Women and Cartography in the Progressive Era
In the twenty-first century we speak of a geospatial revolution, but over one hundred years ago another mapping revolution was in motion. Women’s lives were in motion: they were playing a greater role in public on a variety of fronts. As women became more mobile (physically, socially, politically), they used and created geographic knowledge and maps. The maps created by American women were in motion too: created, shared, distributed as they worked to transform their landscapes.
Long overlooked, this women’s work represents maps and mapping that today we would term community or participatory mapping, critical cartography and public geography. These historic examples of women-generated mapping represent the adoption of cartography and geography as part of women’s work. While cartography and map use are not new, the adoption and application of this technology and form of communication in women’s work and in multiple examples in the context of their social work, is unprecedented.
This study explores the implications of women’s use of this technology in creating and presenting information and knowledge and wielding it to their own ends. This pioneering and original book will be essential reading for those working in Geography, Gender Studies, Women’s Studies, Politics and History.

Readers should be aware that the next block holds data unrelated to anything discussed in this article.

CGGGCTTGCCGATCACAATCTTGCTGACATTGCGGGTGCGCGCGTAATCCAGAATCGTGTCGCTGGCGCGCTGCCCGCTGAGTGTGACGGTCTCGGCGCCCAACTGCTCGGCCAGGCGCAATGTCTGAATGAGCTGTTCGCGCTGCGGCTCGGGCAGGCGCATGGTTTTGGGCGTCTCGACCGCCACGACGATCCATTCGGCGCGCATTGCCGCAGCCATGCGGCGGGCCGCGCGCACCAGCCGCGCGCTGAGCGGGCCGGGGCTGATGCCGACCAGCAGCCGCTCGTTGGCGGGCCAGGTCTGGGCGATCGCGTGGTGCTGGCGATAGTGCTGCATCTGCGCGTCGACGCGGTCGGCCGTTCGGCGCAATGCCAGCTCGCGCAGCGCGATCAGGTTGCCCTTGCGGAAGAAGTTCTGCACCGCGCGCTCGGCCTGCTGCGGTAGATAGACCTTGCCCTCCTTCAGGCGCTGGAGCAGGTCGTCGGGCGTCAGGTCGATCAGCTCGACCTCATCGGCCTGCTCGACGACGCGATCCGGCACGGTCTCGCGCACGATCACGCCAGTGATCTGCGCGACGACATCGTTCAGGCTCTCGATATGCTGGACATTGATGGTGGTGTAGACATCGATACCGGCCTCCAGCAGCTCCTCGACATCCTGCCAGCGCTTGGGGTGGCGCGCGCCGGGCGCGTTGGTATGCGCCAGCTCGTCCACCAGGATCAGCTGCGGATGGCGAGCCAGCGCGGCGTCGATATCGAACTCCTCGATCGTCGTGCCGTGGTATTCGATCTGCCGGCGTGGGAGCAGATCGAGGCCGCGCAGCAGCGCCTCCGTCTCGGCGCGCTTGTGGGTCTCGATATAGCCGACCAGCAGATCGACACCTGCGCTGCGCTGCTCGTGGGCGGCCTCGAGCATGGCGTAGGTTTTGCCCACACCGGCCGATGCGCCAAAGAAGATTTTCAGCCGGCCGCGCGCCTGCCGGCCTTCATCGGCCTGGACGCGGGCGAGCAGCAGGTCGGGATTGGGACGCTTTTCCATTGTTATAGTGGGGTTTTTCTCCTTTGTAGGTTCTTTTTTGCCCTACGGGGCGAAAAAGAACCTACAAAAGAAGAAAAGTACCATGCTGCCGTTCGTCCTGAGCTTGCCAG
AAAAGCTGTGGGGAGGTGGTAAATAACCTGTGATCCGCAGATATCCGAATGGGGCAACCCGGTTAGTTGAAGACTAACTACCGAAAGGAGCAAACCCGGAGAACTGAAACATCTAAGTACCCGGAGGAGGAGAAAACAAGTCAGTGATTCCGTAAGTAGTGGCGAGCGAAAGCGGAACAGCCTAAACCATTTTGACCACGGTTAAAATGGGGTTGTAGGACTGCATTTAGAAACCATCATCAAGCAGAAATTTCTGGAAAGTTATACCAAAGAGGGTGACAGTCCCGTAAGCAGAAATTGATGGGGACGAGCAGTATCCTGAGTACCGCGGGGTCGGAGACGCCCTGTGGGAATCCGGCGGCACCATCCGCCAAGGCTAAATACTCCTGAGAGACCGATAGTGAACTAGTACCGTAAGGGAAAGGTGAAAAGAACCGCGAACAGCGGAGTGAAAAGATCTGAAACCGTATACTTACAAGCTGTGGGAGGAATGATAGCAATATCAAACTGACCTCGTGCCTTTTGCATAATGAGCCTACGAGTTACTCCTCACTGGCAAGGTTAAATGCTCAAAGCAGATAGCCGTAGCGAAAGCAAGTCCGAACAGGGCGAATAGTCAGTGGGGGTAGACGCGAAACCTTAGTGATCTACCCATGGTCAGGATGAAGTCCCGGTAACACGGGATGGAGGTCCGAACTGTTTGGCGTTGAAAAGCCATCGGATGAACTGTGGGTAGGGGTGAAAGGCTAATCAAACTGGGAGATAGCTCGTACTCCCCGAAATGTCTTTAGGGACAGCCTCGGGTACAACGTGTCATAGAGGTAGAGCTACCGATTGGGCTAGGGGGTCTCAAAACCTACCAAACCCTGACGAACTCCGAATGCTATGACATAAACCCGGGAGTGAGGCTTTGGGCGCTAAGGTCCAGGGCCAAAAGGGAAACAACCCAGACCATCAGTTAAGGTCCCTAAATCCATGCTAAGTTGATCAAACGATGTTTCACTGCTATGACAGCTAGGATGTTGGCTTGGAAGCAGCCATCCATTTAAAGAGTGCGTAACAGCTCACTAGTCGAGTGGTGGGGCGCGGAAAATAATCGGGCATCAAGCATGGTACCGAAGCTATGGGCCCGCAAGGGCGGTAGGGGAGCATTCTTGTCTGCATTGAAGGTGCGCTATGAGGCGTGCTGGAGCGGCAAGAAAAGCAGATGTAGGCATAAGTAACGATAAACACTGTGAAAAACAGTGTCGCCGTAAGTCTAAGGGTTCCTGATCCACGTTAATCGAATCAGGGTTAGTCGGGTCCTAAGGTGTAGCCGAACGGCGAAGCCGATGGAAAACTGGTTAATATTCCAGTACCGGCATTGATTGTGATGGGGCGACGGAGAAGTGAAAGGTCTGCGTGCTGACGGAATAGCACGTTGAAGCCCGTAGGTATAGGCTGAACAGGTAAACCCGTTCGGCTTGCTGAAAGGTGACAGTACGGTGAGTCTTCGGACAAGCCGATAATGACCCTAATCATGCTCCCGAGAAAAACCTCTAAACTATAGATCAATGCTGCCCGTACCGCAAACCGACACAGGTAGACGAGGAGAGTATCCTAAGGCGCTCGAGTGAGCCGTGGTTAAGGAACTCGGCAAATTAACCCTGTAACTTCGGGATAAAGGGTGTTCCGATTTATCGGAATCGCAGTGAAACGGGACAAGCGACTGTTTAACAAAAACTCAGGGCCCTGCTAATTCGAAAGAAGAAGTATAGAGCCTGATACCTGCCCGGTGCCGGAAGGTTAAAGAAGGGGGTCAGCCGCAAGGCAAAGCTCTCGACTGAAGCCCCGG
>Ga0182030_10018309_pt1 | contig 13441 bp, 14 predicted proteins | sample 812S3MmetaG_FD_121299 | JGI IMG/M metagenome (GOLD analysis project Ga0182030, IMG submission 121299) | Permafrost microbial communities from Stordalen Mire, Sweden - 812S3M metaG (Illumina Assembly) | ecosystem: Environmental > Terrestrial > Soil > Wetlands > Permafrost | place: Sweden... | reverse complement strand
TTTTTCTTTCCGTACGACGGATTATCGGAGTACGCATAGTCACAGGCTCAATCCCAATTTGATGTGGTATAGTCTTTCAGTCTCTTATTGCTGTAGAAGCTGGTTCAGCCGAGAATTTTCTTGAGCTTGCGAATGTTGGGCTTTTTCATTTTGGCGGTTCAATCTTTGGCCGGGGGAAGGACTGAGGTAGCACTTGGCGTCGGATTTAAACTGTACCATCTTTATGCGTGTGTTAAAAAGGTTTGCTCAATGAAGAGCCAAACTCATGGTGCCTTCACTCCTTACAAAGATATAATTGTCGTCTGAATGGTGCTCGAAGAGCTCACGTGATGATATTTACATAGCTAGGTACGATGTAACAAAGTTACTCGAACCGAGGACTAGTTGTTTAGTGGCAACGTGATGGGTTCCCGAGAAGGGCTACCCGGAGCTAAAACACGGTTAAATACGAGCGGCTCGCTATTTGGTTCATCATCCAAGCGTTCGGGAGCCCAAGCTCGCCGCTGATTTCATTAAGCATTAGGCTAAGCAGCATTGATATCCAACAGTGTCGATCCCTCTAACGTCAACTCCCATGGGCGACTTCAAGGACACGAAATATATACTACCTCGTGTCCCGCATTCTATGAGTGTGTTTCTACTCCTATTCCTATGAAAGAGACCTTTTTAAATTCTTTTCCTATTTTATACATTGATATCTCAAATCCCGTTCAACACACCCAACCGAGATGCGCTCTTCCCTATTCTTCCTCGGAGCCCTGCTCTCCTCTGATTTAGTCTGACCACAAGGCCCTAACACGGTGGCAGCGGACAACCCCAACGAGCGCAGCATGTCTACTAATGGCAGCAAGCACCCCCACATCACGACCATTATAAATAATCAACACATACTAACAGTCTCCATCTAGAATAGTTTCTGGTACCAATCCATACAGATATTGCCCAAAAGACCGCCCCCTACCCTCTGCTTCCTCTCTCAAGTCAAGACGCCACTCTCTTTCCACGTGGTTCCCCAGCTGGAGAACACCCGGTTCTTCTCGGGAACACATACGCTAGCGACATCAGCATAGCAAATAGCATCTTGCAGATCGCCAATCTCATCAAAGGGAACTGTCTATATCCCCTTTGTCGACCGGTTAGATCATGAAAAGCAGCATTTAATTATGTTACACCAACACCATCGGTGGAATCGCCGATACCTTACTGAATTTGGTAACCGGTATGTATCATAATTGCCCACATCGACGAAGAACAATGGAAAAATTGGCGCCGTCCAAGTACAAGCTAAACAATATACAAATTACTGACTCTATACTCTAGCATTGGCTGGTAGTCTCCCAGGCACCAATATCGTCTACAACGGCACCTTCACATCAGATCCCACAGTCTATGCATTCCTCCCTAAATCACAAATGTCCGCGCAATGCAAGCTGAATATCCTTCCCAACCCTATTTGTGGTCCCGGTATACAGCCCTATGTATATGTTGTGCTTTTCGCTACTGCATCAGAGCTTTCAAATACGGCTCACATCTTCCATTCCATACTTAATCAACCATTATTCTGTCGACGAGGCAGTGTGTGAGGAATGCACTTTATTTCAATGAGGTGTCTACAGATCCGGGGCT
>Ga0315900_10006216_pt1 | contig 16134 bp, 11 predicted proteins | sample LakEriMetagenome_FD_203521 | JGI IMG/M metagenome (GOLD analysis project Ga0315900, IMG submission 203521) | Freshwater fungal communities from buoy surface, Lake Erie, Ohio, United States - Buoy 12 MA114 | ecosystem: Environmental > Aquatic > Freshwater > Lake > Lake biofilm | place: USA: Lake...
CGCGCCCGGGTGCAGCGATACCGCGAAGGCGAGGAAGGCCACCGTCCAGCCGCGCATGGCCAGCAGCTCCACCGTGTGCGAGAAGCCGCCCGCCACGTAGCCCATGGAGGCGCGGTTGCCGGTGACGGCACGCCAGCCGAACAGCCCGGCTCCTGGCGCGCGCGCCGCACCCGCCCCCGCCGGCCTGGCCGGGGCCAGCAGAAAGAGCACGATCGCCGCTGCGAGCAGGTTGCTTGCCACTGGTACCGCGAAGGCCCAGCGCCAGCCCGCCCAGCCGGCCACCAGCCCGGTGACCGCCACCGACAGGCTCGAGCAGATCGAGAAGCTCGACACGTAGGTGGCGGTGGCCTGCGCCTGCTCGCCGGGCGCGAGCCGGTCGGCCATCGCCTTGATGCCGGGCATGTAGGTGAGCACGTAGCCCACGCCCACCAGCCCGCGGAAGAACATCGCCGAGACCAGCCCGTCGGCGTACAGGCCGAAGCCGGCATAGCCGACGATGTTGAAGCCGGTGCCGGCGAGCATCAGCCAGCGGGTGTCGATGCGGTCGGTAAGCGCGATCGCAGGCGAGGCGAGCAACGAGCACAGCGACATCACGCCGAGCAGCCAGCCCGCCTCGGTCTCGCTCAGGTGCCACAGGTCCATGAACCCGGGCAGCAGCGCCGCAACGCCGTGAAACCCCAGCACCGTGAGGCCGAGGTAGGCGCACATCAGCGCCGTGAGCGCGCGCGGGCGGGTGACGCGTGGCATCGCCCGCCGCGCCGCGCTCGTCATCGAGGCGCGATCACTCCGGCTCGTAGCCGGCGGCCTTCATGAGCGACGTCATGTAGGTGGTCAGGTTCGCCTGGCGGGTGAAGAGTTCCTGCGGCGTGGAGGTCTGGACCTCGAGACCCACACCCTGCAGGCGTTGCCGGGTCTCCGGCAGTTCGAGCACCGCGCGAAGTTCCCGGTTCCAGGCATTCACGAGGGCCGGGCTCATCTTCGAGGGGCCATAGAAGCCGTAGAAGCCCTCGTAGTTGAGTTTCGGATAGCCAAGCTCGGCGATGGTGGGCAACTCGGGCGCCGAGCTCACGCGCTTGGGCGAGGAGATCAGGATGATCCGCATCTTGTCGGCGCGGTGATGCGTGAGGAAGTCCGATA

1. The Power and the Pleasure
2. Women, Geographic Knowledge, and Mobility
3. "Woman’s Work" Part I – American Women Missionary Geographies
4. "Woman’s Work" Part II – Hull-House and Social Settlement Work
5. Changing the Map – Political Activism, Geography, and Cartography
6. Maps in Motion, Women in Motion
"Maps have long been used by those in power, traditionally men, to show strength and ownership, to shape thought and to embody nationalism. Here, Dando shows American women in the Progressive Era using the power of maps to further causes important to them: education, the preservation of historic features, social uplift and equality. This book is an important addition…Dando has made fresh contributions to scholarship on the ‘new woman’, not least by drawing attention to the importance of the intersection of geography, mapping and the social-settlement movement."
- Mylynka Kilgore Cardona, Texas A&M University—Commerce Commerce, Texas